BATON ROUGE, La. (AP) — Emergency crews worked through the night to rescue scores of south Louisiana residents from homes and stranded cars as deadly flooding continued to inundate large swaths of the region Sunday, three days after rain-swollen water levels began rapidly rising.
Mike Steele, spokesman for the Governor’s Office of Homeland Security and Emergency Preparedness, said there was an overnight spike in flood rescues in the eastern part of Baton Rouge. He said two nursing homes in that area were being evacuated.
Police also were rescuing people from dozens of cars that were stranded on a miles-long stretch of Interstate 12, which was closed from Baton Rouge to Tangipahoa Parish.
“It never slowed down last night,” Steele said Sunday morning. “For the last few hours, there has been just as much activity as at any point.”
Steele said the flooding that started Friday has damaged more than 1,000 homes in East Baton Rouge Parish, more than 1,000 homes in Livingston Parish, and hundreds more in other areas, including St. Helena and Tangipahoa parishes.
At least three deaths have been blamed on the flooding.
Steele said the Louisiana Nation Guard alone had rescued more than 3,000 people from floodwaters as of midnight, and that number was bound to continue rising Sunday.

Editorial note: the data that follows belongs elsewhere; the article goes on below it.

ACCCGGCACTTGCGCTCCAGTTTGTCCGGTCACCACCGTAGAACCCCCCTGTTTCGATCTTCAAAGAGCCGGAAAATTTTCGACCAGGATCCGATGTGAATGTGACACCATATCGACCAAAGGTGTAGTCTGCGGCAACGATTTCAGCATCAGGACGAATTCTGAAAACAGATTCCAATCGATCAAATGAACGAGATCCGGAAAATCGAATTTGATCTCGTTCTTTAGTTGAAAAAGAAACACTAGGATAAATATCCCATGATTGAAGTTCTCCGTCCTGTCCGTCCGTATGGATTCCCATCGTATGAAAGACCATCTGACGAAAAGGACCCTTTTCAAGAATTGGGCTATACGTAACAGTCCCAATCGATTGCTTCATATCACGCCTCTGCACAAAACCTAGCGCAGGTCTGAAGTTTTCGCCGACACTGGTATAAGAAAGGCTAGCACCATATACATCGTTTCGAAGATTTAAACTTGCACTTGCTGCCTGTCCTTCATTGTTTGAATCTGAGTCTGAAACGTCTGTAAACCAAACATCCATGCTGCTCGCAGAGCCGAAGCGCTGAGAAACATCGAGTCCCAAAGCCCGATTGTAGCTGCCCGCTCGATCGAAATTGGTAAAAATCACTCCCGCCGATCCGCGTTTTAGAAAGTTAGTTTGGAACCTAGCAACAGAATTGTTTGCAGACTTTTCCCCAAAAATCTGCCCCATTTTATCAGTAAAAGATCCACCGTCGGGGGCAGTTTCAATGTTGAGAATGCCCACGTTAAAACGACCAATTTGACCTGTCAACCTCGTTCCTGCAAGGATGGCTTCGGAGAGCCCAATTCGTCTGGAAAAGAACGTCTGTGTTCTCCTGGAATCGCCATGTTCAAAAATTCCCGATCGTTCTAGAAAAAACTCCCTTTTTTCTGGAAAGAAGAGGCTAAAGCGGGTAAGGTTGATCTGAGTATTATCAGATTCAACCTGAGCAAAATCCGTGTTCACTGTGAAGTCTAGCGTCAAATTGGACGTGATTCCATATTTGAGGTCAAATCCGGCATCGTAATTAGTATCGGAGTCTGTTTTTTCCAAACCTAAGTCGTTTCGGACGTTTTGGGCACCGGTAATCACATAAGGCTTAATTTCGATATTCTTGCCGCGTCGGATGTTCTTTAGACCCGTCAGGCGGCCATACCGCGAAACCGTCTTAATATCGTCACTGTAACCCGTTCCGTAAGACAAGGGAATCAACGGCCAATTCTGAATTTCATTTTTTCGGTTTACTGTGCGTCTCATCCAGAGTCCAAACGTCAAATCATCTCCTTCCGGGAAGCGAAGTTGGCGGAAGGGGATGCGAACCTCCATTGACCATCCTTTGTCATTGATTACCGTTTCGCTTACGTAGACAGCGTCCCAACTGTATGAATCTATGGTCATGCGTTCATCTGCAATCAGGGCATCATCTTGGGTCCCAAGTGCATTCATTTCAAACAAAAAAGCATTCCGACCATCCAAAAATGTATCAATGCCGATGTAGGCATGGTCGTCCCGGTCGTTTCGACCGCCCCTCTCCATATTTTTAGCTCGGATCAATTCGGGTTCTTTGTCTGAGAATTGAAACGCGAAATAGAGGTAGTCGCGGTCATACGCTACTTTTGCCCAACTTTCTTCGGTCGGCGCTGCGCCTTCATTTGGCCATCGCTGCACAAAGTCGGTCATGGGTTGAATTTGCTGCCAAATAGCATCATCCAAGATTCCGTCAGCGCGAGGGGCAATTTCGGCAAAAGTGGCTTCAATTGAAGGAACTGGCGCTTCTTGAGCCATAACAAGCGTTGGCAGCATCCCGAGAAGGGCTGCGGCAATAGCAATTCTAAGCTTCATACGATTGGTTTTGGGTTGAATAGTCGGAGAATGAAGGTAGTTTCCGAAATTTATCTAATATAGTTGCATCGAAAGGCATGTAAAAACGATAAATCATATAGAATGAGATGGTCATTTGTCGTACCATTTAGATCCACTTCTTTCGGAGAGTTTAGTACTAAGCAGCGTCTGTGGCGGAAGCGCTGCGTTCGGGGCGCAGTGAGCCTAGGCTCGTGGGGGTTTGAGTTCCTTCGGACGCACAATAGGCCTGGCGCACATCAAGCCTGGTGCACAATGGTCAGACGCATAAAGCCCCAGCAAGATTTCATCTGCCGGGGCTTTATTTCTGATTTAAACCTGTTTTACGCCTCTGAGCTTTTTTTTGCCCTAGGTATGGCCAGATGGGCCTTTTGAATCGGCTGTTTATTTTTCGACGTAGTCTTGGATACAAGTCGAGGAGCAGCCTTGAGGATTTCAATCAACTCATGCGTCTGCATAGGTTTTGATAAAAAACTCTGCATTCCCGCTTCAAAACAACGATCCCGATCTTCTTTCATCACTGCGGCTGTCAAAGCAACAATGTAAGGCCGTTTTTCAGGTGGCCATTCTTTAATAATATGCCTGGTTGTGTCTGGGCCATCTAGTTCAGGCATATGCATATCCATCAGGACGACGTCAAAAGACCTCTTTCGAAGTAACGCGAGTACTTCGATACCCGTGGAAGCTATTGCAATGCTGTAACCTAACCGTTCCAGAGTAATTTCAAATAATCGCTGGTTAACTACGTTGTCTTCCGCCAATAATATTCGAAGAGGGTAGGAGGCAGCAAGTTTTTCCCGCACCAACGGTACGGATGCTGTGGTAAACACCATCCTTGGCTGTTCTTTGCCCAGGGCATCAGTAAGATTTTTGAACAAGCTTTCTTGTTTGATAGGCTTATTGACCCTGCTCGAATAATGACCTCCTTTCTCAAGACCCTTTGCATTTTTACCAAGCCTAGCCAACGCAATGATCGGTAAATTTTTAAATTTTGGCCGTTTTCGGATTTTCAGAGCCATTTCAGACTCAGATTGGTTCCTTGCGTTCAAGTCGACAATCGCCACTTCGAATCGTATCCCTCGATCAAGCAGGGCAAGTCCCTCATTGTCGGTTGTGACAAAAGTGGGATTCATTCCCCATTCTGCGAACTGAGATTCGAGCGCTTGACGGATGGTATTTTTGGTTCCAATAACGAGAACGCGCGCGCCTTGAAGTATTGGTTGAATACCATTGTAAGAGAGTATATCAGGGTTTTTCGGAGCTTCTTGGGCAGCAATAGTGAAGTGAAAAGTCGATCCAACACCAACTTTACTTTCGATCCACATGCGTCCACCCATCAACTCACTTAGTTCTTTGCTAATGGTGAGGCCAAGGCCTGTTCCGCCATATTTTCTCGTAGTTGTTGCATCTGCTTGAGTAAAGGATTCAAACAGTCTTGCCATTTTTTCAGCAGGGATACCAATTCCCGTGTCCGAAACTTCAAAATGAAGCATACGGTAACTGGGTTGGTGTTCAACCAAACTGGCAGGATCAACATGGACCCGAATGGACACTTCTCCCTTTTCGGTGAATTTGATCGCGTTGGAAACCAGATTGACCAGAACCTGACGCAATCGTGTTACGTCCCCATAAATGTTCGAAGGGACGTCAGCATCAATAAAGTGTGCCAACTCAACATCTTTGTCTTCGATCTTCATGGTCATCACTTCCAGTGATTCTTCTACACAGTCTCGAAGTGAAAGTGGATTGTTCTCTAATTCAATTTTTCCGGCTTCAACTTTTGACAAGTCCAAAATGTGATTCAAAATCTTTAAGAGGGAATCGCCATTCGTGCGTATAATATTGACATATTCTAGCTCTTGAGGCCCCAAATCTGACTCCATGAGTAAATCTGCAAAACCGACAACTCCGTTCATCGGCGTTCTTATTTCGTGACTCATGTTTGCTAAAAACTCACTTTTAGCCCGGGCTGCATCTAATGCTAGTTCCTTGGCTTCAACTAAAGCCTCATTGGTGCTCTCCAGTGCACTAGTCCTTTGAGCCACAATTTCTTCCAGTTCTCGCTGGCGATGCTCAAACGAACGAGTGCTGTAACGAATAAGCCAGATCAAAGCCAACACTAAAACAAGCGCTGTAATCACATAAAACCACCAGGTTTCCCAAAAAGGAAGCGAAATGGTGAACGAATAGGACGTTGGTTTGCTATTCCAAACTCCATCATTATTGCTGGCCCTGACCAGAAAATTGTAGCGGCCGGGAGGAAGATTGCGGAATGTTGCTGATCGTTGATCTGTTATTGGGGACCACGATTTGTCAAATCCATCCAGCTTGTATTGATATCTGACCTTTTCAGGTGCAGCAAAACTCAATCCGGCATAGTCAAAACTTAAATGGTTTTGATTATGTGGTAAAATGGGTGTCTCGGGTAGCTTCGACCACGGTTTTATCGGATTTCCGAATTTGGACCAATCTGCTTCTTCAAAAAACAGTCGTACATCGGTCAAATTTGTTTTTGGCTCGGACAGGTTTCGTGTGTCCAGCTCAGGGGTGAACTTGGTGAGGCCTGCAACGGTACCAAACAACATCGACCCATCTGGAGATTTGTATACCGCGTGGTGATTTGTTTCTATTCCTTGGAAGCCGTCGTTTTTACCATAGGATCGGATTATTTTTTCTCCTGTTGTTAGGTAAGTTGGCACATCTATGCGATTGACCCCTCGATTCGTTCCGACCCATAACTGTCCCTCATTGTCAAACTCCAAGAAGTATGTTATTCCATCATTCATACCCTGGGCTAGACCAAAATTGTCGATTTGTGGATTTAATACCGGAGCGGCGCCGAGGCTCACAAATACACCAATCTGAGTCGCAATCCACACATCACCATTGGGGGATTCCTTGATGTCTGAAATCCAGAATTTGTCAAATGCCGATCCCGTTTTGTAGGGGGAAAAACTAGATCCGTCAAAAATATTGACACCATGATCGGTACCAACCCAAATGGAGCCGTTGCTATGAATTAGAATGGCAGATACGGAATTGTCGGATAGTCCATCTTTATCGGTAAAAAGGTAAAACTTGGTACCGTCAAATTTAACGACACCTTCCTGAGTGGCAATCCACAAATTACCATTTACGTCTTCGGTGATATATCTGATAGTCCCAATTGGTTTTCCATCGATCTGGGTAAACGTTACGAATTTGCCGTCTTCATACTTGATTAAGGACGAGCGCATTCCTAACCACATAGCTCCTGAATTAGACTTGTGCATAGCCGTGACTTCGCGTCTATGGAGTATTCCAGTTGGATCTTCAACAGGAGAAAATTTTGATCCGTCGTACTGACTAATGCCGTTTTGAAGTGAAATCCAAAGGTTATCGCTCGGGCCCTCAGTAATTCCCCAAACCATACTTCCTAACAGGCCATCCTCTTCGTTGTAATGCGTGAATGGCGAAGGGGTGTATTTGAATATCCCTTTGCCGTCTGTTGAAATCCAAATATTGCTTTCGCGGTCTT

Louisiana Gov. John Bel Edwards declared a state of emergency, calling the floods “unprecedented” and “historic.” He and his family were even forced to leave the Governor’s Mansion when chest-high water filled the basement and electricity was shut off.
“That’s never happened before,” said the governor, whose family relocated to a state police facility in the Baton Rouge area.
The governor toured flood-ravaged areas by helicopter later Saturday after rivers and creeks burst their banks and warned Louisiana residents it would be too risky to venture out even after the rains start to subside.
In addition to the three confirmed deaths, Edwards said, at least one person is missing.
One of the worries, the governor said, is that as the rain lessens in the next several hours, people will become complacent and feel too at ease in areas where waters may still be rising for several days, getting in cars in areas that could still be dangerous.
“I’m still asking people to be patient. Don’t get out and sightsee,” Edwards said. “Even when the weather is better, it’s not safe.”
In one dramatic rescue Saturday, two men on a boat pulled a woman from a car almost completely underwater, according to video by WAFB. The woman, who’s not initially visible on camera, yells from inside the car: “Oh my god, I’m drowning.”
One of the rescuers, David Phung, jumps into the brown water and pulls the woman to safety. She pleads with Phung to get her dog, but he can’t find it. After several seconds, Phung takes a deep breath, goes underwater and resurfaces — with the small dog. Both the woman and dog appeared OK.
Elsewhere, rescues continued late Saturday, including missions by crews in high-water vehicles who pulled motorists from one swamped stretch of Interstate 12 between Baton Rouge and nearby Tangipahoa Parish. Maj. Doug Cain, spokesman of the Louisiana State Police, said about 125 vehicles became stranded on the seven-mile stretch, prompting those rescues.
During an aerial tour, an Associated Press reporter saw homes in parts of rural Tangipahoa Parish that looked like little islands among flooded fields. Farmland was covered and streets descended into impassable pools of water.